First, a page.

Six Midwest utilities have said they expect to spend more than a combined $15 billion over the next several years to install or buy roughly 4 GW of solar generation, more than 3.6 GW of wind generation and just over 1 GW of electric battery storage. Each of the utilities also said during third quarter 2020 earnings presentations that they intend to continue to retire long-held coal-fired capacity as they pursue carbon reduction targets that in most cases they have set for the years 2025, 2030 and 2050. The six Midwest utility holding companies — the WEC Group, which serves mainly Wisconsin, Alliant, which serves both Wisconsin and Iowa, Xcel’s Minnesota utility subsidiary, Michigan’s CMS Energy and DTE Energy and Ameren Energy based in St. Louis, Missouri — reported Q3 earnings in the last week of October and the first week of November and said they expect to retire a combined total of 5.8 GW of coal-fired capacity by the years 2022-2023. Source: S&P Global
A largely rural Virginia county grapples with the pros and cons of a proposed $200 million, 149 MW solar farm. The proposed Maroon Solar power plant that would connect with the Dominion transmission line on relatively remote farm and timberland in southern Culpeper. According to Maroon’s developer, Strata Solar of Durham, N.C., the 149-megawatt, $200 million project will infuse tax money and jobs into the community. But according to a months-long analysis by the Culpeper County Planning Department, the project—while perhaps well-sited—is too big and proposed to be built too fast to maintain the area’s rural nature. Source: Culpeper Star-Exponent.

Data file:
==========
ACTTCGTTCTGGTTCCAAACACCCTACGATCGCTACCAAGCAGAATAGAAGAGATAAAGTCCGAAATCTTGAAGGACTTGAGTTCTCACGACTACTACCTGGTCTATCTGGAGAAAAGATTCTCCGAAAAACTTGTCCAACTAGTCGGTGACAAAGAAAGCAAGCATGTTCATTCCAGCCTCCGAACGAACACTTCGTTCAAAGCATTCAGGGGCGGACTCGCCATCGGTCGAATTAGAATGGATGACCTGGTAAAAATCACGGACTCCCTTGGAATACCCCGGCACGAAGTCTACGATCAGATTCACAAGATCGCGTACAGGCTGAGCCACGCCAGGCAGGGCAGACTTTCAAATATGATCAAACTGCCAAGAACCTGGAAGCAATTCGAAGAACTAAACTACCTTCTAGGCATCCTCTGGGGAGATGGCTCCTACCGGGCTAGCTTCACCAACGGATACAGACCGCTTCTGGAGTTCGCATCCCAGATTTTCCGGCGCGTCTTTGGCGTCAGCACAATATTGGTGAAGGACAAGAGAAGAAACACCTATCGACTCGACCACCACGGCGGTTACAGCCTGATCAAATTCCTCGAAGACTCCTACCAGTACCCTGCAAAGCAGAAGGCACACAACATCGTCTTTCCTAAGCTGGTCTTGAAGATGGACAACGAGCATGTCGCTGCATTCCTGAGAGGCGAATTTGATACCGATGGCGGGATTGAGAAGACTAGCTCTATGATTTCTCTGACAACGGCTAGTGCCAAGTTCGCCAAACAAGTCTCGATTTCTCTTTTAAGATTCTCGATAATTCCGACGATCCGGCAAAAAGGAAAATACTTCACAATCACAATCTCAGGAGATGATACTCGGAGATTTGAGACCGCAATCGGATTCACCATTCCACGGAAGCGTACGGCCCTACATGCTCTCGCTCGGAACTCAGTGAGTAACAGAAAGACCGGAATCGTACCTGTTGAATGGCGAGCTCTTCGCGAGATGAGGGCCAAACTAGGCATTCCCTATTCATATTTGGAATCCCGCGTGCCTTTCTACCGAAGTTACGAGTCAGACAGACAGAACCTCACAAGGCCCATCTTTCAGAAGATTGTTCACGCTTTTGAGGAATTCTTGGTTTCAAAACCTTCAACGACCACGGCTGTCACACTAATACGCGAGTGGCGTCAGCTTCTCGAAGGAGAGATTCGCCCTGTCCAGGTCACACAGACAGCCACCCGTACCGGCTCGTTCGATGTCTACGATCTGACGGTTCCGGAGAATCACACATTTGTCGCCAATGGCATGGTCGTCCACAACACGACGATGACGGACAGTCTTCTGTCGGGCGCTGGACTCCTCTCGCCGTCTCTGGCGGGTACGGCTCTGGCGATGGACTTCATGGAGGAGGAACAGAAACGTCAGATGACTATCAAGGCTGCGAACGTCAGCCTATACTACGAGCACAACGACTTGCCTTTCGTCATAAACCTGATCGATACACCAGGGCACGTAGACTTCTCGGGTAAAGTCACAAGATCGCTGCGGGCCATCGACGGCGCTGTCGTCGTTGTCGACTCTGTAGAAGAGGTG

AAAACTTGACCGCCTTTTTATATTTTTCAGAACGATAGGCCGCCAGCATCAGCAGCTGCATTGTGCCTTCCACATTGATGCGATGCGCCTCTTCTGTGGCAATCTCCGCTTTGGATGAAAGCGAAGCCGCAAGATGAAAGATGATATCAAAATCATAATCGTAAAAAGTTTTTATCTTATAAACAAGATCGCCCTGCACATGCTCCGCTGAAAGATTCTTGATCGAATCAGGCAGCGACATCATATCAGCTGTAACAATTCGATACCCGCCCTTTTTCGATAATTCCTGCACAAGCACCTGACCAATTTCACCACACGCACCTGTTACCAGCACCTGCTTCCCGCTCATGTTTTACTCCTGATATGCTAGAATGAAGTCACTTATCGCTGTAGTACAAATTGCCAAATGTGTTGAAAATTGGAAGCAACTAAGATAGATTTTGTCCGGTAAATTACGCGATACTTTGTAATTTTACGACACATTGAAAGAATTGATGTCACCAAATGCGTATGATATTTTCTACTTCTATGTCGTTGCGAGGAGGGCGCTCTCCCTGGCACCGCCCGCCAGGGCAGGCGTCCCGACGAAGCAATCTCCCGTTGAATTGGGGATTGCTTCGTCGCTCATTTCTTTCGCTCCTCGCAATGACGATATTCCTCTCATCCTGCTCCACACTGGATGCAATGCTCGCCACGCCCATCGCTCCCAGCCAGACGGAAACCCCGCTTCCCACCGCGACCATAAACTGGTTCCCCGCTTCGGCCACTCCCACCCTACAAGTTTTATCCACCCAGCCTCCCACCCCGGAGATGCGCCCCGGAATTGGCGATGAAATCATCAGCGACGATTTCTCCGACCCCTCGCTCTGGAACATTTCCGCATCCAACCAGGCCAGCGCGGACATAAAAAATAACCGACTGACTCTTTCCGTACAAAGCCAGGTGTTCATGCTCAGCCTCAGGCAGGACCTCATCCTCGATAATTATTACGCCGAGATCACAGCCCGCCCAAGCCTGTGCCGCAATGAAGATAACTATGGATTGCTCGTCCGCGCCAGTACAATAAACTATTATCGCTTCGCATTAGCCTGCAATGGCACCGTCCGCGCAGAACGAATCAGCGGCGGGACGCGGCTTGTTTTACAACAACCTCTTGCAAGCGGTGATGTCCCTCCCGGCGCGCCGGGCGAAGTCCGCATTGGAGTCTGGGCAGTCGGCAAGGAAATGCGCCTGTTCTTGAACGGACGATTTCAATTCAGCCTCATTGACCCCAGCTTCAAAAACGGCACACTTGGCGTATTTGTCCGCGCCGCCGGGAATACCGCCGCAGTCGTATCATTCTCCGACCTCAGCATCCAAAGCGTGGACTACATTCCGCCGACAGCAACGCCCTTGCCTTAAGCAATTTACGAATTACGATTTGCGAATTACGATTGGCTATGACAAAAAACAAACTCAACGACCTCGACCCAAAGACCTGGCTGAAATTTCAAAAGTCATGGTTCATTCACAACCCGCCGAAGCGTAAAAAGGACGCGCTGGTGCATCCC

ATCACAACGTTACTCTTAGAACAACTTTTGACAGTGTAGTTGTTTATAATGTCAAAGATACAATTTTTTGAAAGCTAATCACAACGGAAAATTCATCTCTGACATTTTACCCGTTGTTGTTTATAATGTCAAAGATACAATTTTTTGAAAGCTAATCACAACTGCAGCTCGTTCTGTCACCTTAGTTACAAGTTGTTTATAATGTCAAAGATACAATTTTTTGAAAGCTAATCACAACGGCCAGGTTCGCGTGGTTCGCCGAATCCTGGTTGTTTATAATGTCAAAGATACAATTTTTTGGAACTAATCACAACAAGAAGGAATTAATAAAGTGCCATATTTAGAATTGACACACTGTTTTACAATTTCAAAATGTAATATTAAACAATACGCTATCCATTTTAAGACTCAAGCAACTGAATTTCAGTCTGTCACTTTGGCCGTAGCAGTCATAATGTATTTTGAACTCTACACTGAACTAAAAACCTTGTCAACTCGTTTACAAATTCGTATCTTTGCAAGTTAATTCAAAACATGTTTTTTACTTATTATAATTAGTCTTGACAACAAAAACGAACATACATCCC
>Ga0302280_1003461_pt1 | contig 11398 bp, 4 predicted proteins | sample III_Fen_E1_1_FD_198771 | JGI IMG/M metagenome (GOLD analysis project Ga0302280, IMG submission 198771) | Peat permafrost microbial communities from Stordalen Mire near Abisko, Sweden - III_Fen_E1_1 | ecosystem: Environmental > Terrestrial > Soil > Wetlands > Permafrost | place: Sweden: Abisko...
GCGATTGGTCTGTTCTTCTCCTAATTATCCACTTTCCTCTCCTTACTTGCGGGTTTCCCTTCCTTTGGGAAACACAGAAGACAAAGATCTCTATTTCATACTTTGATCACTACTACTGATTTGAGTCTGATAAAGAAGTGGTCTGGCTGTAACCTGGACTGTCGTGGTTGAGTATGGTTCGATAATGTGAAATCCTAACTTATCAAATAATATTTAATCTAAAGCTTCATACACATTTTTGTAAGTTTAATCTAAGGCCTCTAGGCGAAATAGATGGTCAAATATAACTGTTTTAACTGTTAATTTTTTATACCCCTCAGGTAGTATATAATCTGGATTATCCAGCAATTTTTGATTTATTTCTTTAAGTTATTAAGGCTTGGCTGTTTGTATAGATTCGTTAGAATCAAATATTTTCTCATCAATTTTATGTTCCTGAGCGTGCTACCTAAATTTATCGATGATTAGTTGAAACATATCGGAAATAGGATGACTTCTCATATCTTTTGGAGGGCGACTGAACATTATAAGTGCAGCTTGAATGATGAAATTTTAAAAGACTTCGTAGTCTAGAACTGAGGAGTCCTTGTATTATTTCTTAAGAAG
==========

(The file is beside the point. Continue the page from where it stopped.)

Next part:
Utah’s solar advocates plan to fight decision by state regulators: Utah solar advocates plan to challenge a regulatory decision last week to lower utility compensation for solar power, saying it will be “difficult, if not impossible” to project customers’ savings under new rules. Rooftop solar advocates are gearing up to challenge last week’s ruling by Utah utility regulators lowering the credit Rocky Mountain Power awards its customers for the excess electricity they generate from rooftop photovoltaic panels and “export” into the grid. Even more troubling to solar-installation companies is the Public Service Commission’s decision to reevaluate “solar export credit” every year. They say throwing such uncertainty into homeowners’ calculus for deciding whether it’s worth investing in a rooftop system could be a deal-breaker for many. Most vexing of all to solar advocates was the commission’s refusal to consider the broader public interest and to support consumer choice in resetting the credit, according to residents’ emails to the commission shortly after its decision became public Oct. 30. Source: Salt Lake Tribune
The Tel-Aviv Stock Exchange launched a new index that will comprise shares of firms in the cleantech subsector. Companies in the index include Ormat, Enlight Energy and Energix. Source: Tase
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